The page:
Tuesday on the blog means that I get to share some of what I have found interesting and thought provoking over the past week with all of you. As you might expect with this being the week after Holy Week and Easter Sunday there are quite a few reflections and posts related to that. To help make sense of those and all of the links, I have grouped them by the following topic categories: Church and Ministry Thought & Practice; Cross-Sector Collaboration; Leadership Thought & Practice; Millennials; Neighbor Love; Social Media & Blogging; Stewardship; Vocation and Miscellaneous. I hope you enjoy these links!
Church and Ministry Thought & Practice
On Good Friday, “The Primate of Kenya (shared this message) on the Garrissa University attack,” where 147 people, mostly students, were killed in a siege that targeted Christians.
If you are preparing for worship or a sermon for this upcoming weekend, check out these thoughts, ideas and reflections about “Easter 2B” from Bishop Michael Rinehart.
Rev. Dr. David Lose asks some great questions in “Inspiration for daily life: A preacher asks what do you want from a sermon?” Among the great questions he reflects on is, “Must sermons be monologues?” Check out these thoughts and questions! David also shared some Holy Week themed reflection in thinking about “Why is this week called ‘Holy?‘” as well as, “Why ‘Maundy’ Thursday?”
In thinking more about Holy Week, especially as it relates to faith and inter-generational ministry, Christina Embree writes, “Don’t Shield Kids from Good Friday; it’s what makes Easter Really Alive.” What do you think?
Friend, pastor and blogger Frank Johnson shared an important and powerful Easter sermon grounded in Matthew 28:1-10, “Wake Up! An Easter sermon for a sleepy church.” This is so powerful that I need to share a few excerpts for you. Frank writes, “We need to wake up. We need to care. Not because the church is dying, and not because Christianity is slipping away. It’s not (in spite of the narrative spun by too many preachers and secularists alike). There are over two billion Christians in the world—more than at any other time in history. The major change in the last forty years has been that those Christians now come from places where life-or-death questions are still at the front of peoples’ minds. Christianity is leaving the western world of comfort for the marginalized world of Africa and Asia, which should give us pause…Wake up. It’s Easter morning, and the candy doesn’t matter; the dinner doesn’t matter. Those little comforts of the day do not matter, because without an understanding that we are resurrection people, that we live in a world that is irretrievably broken, that we will try to make it all add up and it won’t work; without understanding that the only hope we have is an empty tomb, nothing else matters. If Christ is not risen, then nothing else matters. Your life will be forgotten; your children will die, perhaps even before you. But if Christ is risen, then nothing else matters either. So trust him and trust him now. Then, we can live. Then we can have hope. Then the messed up course of history is just a prelude to something different.” Check out and reflect deeply on the whole sermon.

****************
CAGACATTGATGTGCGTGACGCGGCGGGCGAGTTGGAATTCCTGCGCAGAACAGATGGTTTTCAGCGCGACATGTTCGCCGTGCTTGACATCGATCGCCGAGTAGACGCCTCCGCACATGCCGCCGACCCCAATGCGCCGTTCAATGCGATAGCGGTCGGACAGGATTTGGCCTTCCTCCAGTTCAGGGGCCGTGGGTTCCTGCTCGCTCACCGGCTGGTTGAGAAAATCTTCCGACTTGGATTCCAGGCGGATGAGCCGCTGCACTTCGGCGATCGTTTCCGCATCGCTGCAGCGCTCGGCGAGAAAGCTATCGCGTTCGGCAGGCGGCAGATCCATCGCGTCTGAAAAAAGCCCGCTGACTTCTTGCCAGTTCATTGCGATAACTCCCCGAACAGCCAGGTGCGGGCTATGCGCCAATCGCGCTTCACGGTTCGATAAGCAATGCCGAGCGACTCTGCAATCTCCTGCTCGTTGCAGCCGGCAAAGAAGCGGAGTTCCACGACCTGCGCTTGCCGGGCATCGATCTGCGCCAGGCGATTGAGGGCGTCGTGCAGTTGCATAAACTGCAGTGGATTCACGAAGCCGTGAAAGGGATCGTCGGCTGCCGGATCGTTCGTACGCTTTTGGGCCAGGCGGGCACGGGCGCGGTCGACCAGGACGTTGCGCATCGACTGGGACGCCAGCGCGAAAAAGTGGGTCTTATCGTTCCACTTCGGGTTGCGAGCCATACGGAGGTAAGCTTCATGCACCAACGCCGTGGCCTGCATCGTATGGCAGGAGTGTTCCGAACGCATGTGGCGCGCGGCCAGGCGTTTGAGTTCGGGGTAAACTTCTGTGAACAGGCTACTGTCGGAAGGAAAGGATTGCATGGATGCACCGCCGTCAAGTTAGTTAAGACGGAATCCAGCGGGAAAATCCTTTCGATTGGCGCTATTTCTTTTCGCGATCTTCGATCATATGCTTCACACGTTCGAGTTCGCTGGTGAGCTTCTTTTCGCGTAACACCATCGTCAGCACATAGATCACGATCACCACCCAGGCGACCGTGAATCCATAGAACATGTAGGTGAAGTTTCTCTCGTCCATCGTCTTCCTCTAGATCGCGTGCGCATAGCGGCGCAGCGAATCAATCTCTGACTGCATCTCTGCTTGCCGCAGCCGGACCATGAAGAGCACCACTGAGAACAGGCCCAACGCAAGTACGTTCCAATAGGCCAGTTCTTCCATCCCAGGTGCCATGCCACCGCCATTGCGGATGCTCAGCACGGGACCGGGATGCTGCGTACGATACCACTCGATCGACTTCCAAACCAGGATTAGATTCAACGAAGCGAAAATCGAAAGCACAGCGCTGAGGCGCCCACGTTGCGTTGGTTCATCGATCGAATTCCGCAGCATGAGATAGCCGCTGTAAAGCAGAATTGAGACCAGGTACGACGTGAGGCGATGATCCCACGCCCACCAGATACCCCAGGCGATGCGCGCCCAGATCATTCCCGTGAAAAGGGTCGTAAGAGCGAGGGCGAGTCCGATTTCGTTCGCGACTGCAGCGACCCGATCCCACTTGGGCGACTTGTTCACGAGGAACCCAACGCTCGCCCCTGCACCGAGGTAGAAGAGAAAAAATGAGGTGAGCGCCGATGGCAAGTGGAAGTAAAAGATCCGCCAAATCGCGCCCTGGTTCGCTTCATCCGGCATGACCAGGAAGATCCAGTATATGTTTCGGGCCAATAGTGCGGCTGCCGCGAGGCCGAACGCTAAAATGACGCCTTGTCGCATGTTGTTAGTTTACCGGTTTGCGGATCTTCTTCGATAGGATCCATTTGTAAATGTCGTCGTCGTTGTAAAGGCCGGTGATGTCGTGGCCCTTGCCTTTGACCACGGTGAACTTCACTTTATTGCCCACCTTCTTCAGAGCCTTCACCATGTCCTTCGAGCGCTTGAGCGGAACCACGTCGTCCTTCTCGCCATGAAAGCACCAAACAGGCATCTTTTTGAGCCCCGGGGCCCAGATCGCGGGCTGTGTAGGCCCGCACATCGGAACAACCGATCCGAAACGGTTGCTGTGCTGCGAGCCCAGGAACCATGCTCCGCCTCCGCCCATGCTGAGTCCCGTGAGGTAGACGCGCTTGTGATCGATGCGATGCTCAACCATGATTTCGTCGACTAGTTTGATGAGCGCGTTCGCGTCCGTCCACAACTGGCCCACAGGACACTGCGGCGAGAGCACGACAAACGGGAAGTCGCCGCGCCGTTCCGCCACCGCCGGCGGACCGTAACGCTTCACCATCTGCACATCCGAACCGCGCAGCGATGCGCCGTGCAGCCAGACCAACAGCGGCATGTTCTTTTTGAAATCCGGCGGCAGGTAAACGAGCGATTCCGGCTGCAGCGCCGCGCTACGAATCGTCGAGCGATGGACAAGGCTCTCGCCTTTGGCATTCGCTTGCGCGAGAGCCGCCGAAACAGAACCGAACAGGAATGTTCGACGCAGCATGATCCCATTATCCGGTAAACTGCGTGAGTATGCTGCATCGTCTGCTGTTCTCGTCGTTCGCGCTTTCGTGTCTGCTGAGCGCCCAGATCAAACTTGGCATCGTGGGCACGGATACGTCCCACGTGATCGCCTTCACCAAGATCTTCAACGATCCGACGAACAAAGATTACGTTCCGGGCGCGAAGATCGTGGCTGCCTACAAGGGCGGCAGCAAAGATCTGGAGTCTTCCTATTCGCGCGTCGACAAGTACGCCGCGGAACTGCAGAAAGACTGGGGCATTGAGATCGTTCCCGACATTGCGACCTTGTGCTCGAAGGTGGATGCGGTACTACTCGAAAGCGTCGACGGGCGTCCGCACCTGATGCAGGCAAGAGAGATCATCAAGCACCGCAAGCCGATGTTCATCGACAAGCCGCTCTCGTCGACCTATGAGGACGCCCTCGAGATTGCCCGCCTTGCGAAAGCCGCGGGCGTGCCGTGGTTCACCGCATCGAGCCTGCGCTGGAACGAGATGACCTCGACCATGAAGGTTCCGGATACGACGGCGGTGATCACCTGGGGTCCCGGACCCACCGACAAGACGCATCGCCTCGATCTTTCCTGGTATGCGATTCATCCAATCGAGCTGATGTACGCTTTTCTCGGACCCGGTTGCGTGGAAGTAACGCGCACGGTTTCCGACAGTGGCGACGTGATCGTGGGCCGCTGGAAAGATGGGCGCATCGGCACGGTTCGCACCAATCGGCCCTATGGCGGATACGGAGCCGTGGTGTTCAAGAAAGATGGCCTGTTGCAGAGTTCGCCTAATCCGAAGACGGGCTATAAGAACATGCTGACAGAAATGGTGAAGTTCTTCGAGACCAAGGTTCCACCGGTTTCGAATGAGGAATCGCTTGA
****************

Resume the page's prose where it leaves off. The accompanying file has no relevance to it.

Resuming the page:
Blogger and pastor Jan Edmiston shared, “A Successful Easter!” Jan also shared, “Getting into Good Trouble,” “Empty Nest Church” and reflections about “Smartphones & Boundaries.”
Friend and professor Rev. Dr. Karoline Lewis shared some great thoughts about Easter in “Resurrection Matters.”
Pope Francis shared his Easter message “Love triumphs!”
Friend and professor Rev. Dr. Matthew Skinner wrote and shared with Easter in mind, “Daring to Hope in the Stress of Uncertainty,” a reflection and message grounded in Mark 16:1-8.
Alison Morrow shared a report and story about how “Theologians study Seattle for the future of ‘church.‘” Check out the video and report.
Friend and professor Rev. Dr. Dan Peterson launched a new website and resource called KeepQuestioning.org. Be sure and check this out!
In an example of what not to do as a person, let alone as a pastor, see this awful story from Wisconsin about one pastor’s content in comments over a blog and through email.
The Pew Research Center released some interesting and thought provoking projections last week about “The Future of World Religions: Population Growth Projections, 2010-2050.” In a related post Michael Lipka shared “7 key changes in the global religious landscape.” Check these both out!
Momastery shared, “The Most Honest, Beautiful, Important Question I Have Ever Heard Anyone Ask.”
If you love choral music, and especially church choral music, check out this piece on Anton Armstrong, the choir director at Saint Olaf College.
The band Lost and Found is in the running for The John Lennon International Songwriting contest. Check this out, and vote daily!